New Delhi can play an important role in shaping a new and more democratic world order which today stands divided more than ever.
GS-II: Bilateral, Regional and Global Groupings and Agreements involving India and/or affecting India’s interests.
Dimensions of the Article
- Present Situation: World Order
- Undemocratic Architecture
- Rising Inequalities
- Social Tensions
- Redistribution of Power
- Way Forward
Present Situation: World Order
- Institutions of the world have failed to unite the world.
- Global climate crisis resolution remains on pages and not action.
- Hoarding of vaccines left the poorer countries starving.
- WTO is already in shambles due to the disagreement between rich and poor countries over economic rules.
- Russia-Ukraine War is the final nail in the coffin of the boundary less global economy that emerged after the collapse of Soviet Union in 1991.
- Victors of the World Wars even today have tremendous control over the international institutions.
- Veto Power is accorded to major powers at the UNSC.
- World Bank, IMF and WTO is largely controlled by huge economic powers.
- UNSC often denies democratic decisions of the UNGA.
- Armed Interventions and sanctions imposed make a mockery of global democracy.
- It can be safely concluded that the world is largely undemocratic in its global order.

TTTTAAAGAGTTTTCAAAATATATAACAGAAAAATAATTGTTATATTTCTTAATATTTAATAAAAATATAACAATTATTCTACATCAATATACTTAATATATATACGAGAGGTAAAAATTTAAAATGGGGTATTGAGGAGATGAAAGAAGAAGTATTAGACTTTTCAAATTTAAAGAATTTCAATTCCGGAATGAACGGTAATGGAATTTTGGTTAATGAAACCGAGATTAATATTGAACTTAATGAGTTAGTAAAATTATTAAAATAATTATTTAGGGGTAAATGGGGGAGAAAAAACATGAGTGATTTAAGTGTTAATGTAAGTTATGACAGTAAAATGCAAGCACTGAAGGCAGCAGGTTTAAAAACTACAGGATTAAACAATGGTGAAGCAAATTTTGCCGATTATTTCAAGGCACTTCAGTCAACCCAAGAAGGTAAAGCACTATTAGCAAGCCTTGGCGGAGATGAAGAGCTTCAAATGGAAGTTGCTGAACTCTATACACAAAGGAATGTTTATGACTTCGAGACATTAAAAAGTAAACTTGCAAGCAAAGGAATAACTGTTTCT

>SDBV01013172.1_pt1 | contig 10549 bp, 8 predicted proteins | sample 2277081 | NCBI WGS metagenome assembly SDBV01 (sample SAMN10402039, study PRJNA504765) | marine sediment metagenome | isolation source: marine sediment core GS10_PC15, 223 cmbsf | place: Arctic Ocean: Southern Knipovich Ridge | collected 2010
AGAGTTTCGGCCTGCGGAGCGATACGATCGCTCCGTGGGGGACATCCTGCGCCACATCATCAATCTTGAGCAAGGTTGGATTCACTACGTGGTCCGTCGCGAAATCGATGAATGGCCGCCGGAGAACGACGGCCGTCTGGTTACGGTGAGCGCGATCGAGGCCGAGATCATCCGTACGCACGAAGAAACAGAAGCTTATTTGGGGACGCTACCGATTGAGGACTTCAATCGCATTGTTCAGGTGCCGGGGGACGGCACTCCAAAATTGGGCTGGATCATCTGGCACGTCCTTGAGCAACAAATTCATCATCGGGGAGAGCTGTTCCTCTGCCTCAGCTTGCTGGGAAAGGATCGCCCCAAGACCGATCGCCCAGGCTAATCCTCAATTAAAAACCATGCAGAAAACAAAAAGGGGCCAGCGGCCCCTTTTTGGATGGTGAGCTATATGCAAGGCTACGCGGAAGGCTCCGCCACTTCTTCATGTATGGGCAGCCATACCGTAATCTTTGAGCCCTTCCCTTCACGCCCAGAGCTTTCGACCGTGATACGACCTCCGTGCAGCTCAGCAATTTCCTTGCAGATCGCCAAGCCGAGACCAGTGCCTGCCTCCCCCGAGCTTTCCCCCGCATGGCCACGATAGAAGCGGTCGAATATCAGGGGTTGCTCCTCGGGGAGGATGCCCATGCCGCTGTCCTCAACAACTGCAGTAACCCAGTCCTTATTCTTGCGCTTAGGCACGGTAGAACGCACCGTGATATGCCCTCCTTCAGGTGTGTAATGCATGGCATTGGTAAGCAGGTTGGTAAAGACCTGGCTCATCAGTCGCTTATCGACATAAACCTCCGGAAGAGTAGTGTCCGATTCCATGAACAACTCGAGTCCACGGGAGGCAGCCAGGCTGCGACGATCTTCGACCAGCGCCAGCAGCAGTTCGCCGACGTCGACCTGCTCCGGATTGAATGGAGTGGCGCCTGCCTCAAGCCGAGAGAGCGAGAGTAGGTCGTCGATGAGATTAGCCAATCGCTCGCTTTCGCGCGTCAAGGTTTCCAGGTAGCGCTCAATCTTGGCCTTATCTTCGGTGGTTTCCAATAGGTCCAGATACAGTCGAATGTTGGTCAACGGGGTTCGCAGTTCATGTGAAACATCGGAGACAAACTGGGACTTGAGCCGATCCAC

- Rapid spread of global finance and trade after the victory of Washington Consensus, 1991 has created instabilities in the developing countries.
- India presently is being heckled by the officials of U.K and U.S to gain traction against Russia.
- The belief that global trade and finance will reduce inequality between and within countries has failed.
- Even in countries like U.S demand for more socialism and less unbound capitalism has increased.
- Free Market Capitalism is not compatible with a genuine democracy.
- Capitalist Institutions are governed by ‘right to property’ whereas genuine democracies are founded on the principle of equal human rights.
- Capitalism wants to be unfettered by democratic regulations which makes it easier to do business.
- Democratic Institutions want to curb the animalistic competitive instincts.
- The simultaneous imposition of elections and free markets on the countries has increased social tensions and conflicts.
- Elections in such cases often produce populist socialists.
Redistribution of Power
- Power accumulates in the societies by the principle of “cumulative causation”.
- Those who are already in power consolidate their ownership of resources use them to bend the rules of the game in their power and maintain the status quo.
- Redistribution of de facto power must be preceded by the redistribution of wealth and education.
- Violent revolutions and armed rebellions are a way to redistribute the power.
All the violence must stop and India being at the centre of it all helps. It can live up to its aspirations of being a ‘Vishwa Guru’ by guiding the global order in these turbulent times into peace and stability. For this it must use all its diplomatic soft power to create balanced equations with amicable resolutions to major world issues.
Source – The Hindu